Lealman property values bounce up
By ANNE LINDBERG
© St. Petersburg Times, published May 16, 2001
LEALMAN -- Property values in this unincorporated area rose 14.1 percent, one of the county's greatest gains, but Pinellas officials warn that the increase is not based solely on higher land costs.
Lealman property increased from $634-million in 2000 to an estimated $724-million for 2001, according to figures released by the Pinellas County property appraiser.
About half of the $89.6-million increase in Lealman property value is a result of voters' decision last November to form a state fire district.
Pam Dubov, chief deputy property appraiser for Pinellas County, said the independent fire district's new valuation can include intangible property, such as desks, computers and appliances owned by businesses.
The windfall could mean that the fire service millage for Lealman residents will not have to go up next year from its current 4.9 mills, said Frank Bowman of the Pinellas County Community Development Department. Bowman and others from the county are working to revitalize the Lealman area.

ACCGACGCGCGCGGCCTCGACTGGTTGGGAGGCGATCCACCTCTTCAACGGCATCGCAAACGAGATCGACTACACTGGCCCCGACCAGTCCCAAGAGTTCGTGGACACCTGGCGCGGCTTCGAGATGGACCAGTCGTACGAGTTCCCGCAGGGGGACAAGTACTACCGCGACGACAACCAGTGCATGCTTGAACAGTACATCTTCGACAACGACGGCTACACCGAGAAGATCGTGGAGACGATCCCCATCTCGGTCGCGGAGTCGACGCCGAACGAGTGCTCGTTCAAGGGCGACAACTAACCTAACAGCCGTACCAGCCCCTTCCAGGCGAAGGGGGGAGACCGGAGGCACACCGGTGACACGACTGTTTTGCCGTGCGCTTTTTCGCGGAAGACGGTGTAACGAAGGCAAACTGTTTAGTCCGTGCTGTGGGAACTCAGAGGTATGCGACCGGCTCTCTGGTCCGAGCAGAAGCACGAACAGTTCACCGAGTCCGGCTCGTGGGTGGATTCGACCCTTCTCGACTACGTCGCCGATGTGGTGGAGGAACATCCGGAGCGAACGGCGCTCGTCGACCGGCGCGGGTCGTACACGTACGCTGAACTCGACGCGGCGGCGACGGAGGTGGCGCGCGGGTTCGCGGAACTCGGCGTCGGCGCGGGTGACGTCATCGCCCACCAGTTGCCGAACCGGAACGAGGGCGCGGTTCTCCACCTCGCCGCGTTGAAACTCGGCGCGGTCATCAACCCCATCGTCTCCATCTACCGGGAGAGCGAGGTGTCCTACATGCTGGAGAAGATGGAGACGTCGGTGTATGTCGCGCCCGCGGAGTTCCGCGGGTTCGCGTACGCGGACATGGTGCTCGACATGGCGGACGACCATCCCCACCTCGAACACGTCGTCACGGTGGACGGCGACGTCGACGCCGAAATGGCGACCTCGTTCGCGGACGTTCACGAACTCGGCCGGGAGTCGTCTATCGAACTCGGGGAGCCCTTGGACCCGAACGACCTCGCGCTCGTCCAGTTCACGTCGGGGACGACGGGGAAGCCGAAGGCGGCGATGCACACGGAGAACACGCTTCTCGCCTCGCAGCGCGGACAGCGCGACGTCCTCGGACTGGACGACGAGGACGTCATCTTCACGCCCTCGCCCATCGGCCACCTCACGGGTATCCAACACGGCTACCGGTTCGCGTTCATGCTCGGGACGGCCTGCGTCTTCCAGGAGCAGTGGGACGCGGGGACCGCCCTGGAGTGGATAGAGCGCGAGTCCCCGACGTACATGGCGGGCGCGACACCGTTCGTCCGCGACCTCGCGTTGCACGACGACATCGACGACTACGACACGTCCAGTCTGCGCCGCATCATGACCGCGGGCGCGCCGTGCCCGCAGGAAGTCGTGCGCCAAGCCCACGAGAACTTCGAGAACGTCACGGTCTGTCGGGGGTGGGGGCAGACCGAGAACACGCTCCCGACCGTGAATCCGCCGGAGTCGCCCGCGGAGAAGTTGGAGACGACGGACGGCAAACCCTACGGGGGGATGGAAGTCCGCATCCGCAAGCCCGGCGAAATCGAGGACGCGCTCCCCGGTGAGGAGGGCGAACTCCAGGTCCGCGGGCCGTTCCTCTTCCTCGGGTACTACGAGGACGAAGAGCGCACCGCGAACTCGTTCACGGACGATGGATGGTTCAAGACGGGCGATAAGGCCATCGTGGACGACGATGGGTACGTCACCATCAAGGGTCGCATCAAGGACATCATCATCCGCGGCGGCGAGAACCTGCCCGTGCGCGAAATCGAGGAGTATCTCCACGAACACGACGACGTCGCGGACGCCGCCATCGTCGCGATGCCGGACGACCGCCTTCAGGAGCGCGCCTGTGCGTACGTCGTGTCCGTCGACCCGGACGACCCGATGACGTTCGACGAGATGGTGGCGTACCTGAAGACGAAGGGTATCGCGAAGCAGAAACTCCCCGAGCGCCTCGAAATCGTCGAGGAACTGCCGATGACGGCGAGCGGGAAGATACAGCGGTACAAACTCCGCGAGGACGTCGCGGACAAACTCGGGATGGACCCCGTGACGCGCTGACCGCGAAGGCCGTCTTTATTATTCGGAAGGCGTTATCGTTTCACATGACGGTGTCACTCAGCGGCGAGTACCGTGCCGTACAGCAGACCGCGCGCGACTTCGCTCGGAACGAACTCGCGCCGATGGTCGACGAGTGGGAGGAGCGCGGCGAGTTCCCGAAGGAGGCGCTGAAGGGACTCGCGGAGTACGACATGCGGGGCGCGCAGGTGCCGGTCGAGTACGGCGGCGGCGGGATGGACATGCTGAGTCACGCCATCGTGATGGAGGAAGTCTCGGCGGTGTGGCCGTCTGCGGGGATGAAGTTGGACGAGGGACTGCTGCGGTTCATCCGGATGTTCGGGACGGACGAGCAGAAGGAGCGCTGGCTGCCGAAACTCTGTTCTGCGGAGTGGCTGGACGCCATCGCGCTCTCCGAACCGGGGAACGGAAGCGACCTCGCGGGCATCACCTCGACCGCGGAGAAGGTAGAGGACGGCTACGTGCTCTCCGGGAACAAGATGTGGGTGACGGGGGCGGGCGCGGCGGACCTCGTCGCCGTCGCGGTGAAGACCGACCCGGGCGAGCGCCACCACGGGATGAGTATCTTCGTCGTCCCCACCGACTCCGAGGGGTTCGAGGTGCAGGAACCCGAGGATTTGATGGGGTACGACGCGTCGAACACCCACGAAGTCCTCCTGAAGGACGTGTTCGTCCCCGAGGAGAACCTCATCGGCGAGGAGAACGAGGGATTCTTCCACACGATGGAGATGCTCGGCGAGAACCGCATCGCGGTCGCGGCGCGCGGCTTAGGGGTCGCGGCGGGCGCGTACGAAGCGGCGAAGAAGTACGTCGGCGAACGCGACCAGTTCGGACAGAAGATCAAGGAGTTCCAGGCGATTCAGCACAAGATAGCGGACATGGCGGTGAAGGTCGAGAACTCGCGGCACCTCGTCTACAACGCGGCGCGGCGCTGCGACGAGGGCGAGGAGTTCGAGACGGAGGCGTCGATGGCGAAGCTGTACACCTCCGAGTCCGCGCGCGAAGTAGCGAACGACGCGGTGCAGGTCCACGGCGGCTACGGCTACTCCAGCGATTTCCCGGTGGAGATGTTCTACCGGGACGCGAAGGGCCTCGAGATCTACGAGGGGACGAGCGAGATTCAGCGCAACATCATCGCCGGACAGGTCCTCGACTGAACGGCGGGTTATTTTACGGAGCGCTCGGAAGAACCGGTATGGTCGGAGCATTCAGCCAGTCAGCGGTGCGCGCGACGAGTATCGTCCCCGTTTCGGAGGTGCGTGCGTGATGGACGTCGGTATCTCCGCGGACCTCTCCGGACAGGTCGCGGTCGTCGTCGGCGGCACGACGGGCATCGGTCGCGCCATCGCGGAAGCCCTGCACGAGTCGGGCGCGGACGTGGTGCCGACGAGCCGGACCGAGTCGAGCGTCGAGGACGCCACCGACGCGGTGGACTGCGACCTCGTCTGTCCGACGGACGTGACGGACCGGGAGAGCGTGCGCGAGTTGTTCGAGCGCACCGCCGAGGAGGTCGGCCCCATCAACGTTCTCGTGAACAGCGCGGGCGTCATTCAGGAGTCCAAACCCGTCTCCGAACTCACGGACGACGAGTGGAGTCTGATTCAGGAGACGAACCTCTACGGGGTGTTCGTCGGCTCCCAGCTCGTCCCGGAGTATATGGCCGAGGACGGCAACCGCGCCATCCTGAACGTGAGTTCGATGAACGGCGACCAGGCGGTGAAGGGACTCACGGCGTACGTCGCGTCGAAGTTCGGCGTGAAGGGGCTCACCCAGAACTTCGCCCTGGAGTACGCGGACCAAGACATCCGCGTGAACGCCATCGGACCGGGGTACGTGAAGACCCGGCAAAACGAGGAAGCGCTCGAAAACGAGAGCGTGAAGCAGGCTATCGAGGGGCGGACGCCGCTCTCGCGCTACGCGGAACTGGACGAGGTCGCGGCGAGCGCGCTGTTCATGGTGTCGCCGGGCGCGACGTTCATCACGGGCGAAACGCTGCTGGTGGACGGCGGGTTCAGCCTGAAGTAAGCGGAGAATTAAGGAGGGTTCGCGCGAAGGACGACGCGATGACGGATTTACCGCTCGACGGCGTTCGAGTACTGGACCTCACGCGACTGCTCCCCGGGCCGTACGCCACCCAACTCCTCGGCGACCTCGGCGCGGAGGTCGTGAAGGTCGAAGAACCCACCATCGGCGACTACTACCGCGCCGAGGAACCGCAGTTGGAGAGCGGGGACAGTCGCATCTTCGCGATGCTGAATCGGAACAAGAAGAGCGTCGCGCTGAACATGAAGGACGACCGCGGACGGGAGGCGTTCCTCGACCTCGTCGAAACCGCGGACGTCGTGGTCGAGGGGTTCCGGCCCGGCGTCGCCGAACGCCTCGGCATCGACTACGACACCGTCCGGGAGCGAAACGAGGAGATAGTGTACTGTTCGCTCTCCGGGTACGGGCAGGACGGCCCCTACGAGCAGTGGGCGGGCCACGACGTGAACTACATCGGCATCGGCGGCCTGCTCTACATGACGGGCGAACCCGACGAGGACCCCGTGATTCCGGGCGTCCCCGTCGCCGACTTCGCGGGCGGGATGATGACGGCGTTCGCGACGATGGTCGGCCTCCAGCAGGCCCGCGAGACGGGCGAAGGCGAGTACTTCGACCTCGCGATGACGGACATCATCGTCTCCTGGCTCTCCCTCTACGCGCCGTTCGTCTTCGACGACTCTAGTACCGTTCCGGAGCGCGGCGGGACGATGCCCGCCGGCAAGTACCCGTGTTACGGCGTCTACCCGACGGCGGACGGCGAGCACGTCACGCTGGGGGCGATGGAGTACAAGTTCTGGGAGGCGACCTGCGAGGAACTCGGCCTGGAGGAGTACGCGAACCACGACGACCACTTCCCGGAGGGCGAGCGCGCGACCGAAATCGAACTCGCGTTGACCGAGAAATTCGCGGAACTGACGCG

The possibility of a stable millage rate would be good news for residents who feared they might be facing severely higher taxes after Seminole annexed a chunk of land on Lealman's western border last year. Some neighbors have feared the loss of revenue from businesses there would cause the tax rate to increase for the rest of Lealman.
Even if the millage rate remains the same, residents could pay more in taxes because their property is worth more.
"The values mean it's just more expensive for these low-income families to find housing," Bowman said.
That's also a natural effect of revitalization, he said. As the area looks better and improves, property values increase, squeezing out those least able to afford higher housing costs.
Only six other areas had bigger percentage increases than Lealman: the area of St. Petersburg around Tropicana Field, which went up 58.9 percent; North Redington Beach, 19.2 percent; Indian Shores, 18.4 percent; Dunedin, 15.4 percent; Indian Rocks Beach, 15.2 percent; and Oldsmar, 14.2 percent.
Lealman outpaced its mid county neighbors as land values in Pinellas Park increased by 7.4 percent, and by 7.1 percent in Kenneth City.
The property values will be used to determine the millage, which is the base for deciding the amount of taxes a property owner will pay. A mill is $1 in tax for every $1,000 worth of property.
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